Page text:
Don’t Do That: 7 deadly sins websites still commit

photo credit: Afterlife Stinks via photopin (license)

Don't let your website end up here.

    1. You don't invite me in - I have heard the analogy from time to time that the homepage of your site is like a front door. That means you need to invite me in. You need to provide links from your homepage into your content. Want to tell me how great I will look if I use your service? Link me to a page that shows me samples. Want me to hear more about your approach to business? Link me to a page with details.

      Some business owners think the primary navigation is enough; it isn't. If you want me to interact with your site, your homepage content needs to compel me to enter your website. I don't want to have to hunt the navigation and guess where to go to find the details I need.

      Sliders tend to habitually commit this sin. The imagery is lovely, and perhaps it sets the right tone for the website, but unless you build in a button or other call to action, a slider takes up vast expanses of space that don't invite me into your site.

      Take a look at a website I found: lovely imagery, paragraphs of informative text, but nowhere am I invited to come in further and learn more.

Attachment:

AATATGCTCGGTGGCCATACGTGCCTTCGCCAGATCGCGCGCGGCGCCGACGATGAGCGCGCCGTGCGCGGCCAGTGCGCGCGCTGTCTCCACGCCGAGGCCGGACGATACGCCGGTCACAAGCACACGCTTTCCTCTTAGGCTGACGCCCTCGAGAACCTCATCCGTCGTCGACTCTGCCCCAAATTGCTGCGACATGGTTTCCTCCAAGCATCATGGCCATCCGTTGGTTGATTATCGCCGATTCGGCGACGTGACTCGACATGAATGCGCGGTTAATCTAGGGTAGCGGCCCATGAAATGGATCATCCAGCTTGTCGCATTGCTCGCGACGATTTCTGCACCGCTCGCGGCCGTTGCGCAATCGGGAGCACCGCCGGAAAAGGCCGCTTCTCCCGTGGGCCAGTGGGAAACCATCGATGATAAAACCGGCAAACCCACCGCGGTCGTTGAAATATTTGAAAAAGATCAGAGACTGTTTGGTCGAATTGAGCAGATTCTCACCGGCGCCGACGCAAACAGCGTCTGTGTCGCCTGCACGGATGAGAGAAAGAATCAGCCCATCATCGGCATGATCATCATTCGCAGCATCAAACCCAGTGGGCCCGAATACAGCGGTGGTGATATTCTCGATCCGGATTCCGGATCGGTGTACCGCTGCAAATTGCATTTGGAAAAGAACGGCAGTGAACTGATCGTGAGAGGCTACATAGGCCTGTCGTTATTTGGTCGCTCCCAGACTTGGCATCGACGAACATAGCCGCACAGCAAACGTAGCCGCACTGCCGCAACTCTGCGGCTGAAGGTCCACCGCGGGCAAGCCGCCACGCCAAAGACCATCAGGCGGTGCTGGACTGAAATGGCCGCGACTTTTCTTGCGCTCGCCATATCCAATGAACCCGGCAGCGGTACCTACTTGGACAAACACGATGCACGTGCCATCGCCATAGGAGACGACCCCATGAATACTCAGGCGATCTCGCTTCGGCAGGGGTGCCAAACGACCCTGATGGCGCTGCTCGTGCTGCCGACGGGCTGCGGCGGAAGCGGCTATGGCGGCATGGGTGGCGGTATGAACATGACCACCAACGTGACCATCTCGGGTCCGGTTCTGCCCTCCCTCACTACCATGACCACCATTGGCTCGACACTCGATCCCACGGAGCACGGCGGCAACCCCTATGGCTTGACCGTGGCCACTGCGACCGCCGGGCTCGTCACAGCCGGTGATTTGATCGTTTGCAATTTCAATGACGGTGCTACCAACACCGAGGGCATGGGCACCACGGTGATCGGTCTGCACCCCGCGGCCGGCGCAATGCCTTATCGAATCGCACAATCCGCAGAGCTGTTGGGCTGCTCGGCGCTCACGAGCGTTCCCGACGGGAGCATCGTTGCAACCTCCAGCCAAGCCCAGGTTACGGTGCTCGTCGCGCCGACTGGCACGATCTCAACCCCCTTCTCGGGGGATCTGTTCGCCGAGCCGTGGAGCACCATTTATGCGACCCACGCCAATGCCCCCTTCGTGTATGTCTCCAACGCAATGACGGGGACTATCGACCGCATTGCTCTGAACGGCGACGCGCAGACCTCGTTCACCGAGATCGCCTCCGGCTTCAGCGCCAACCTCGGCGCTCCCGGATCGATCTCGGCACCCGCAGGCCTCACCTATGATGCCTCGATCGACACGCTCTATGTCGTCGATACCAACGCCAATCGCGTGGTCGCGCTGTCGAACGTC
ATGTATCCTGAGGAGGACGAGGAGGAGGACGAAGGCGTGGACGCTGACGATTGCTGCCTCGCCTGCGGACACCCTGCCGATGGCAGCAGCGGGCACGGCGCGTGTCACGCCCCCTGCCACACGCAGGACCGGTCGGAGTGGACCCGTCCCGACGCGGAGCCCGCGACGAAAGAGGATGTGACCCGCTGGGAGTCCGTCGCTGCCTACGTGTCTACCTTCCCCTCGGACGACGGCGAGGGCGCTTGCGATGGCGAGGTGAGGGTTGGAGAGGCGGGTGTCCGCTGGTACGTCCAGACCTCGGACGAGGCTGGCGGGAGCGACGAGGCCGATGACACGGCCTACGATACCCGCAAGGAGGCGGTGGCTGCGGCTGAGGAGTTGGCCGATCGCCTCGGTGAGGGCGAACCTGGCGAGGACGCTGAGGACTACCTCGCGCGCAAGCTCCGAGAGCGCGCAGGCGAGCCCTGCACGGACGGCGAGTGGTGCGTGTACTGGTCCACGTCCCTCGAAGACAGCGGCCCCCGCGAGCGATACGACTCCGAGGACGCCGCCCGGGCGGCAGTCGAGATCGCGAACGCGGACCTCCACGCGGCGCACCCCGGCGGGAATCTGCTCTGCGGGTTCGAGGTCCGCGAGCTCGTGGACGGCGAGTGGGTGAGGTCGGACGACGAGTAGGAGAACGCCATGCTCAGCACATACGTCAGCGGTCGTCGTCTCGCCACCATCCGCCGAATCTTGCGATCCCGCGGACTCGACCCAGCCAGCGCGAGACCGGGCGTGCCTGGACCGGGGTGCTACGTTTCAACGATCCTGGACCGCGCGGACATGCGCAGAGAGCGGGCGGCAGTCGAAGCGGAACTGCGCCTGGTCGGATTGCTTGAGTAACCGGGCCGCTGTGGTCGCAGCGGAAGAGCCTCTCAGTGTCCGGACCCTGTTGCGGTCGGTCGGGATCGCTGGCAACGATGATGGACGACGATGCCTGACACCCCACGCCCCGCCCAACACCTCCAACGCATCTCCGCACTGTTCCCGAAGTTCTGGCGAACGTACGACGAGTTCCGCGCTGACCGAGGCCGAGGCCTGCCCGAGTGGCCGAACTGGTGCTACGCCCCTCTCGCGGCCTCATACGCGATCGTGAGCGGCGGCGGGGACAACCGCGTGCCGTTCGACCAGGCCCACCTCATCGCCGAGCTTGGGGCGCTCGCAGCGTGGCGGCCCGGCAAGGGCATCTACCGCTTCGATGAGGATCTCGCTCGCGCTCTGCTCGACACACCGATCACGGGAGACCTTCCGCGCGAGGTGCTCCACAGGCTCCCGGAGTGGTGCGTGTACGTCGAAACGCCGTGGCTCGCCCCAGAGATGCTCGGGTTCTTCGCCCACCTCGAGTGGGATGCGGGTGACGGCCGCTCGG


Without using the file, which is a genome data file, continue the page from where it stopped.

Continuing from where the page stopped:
2. You're using your language and not my language - Are you using cutesy language? Are you using industry jargon? Are you describing your solutions instead of my problems? Then you are doing it wrong.

      Every website solves a problem. I see that problem in my terms. Take a look at the sample below from an ecommerce site. This site is for a company that makes accessories for therapeutic footwear. But how do I know what these terms refer to? What does "Wrap-It" mean? (wrap what?) It turns that out this refers to a cuff you can wrap around your medical boot, but you would never know it from looking at the top navigation bar. These terms are cute, but they tell me nothing.

      Medical Boot & Walking Cast Accessories - CastMedic Designs

  • You make me read too much - Content for the web is different. Don't expect visitors to carefully read it; instead, it needs to be easily scannable. That doesn't mean you can't get into detail, but you just need to arrange it so that people can find the detail they want and scan through the rest.Take a look at how Wikipedia solves this. A topic like "Earth" is a dense one with so much to tell, but by use of links to further information, subject headers, tables, and imagery it is far more manageable.wikipediaIt also needs to incorporate appealing video and graphics. Traveling across the web is meant to be a multimedia experience. I want to be able to quickly scan your website to get to know you and then have different ways to learn more.
  1. You break my expectation as a visitor - You know what I hate? I hate when I go to a website and I have to think, whether it is because you have put your navigation in a weird place (bottom left, really) or you take me to a page on the primary navigation and then change the template and everything looks different. Every website that a person has ever been to before yours has trained her to deal with your website.